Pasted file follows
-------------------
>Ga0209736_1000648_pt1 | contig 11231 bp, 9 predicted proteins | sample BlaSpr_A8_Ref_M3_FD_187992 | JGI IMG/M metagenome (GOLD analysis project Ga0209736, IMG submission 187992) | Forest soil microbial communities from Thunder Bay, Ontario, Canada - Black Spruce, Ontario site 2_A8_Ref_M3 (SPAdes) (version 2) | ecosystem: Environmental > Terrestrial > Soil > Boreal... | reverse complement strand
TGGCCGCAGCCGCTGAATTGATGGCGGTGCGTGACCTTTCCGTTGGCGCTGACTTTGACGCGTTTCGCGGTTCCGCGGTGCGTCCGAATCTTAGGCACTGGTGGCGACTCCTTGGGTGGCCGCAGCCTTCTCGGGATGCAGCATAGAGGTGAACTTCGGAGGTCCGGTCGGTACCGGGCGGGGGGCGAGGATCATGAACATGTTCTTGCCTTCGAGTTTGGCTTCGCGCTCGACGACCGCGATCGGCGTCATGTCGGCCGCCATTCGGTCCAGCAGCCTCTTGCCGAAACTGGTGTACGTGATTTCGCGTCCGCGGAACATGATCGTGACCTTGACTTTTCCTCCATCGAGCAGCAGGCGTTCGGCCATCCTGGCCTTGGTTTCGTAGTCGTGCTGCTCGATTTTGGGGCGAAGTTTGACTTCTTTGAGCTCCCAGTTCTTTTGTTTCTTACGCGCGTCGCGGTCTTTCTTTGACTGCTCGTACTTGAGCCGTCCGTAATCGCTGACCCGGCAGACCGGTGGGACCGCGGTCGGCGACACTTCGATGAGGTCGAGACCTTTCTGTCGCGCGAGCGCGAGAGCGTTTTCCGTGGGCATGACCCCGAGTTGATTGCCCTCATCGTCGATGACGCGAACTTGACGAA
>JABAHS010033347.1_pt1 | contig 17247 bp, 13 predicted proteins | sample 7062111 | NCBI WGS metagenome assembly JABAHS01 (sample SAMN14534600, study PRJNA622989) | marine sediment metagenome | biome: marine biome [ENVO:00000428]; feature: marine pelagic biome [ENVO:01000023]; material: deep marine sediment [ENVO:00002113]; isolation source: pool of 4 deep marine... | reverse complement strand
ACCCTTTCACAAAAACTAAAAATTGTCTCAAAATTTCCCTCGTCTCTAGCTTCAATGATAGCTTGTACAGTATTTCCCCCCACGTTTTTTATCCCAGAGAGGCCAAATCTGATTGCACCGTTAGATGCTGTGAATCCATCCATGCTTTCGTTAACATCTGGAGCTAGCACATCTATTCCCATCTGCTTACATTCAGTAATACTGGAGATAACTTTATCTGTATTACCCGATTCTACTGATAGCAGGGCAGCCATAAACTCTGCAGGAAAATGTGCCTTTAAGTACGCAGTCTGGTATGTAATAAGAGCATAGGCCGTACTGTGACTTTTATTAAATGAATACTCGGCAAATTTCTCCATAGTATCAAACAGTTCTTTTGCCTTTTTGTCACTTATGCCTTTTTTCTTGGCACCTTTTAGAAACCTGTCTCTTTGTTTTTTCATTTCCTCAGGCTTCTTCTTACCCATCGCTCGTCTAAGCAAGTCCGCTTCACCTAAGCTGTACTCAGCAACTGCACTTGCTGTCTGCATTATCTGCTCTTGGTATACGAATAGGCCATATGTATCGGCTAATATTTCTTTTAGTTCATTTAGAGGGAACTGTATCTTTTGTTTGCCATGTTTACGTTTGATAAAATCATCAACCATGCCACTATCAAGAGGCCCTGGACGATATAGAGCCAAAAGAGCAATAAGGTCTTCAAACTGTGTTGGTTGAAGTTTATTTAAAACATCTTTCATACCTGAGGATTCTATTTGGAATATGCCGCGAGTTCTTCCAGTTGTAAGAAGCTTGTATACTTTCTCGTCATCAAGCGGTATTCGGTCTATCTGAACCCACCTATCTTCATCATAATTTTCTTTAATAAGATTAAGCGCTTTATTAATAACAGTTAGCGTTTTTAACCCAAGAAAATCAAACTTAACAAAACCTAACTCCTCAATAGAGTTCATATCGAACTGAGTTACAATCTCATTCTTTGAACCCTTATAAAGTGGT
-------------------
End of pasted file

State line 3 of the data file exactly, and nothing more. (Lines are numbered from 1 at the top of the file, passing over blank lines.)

>JABAHS010033347.1_pt1 | contig 17247 bp, 13 predicted proteins | sample 7062111 | NCBI WGS metagenome assembly JABAHS01 (sample SAMN14534600, study PRJNA622989) | marine sediment metagenome | biome: marine biome [ENVO:00000428]; feature: marine pelagic biome [ENVO:01000023]; material: deep marine sediment [ENVO:00002113]; isolation source: pool of 4 deep marine... | reverse complement strand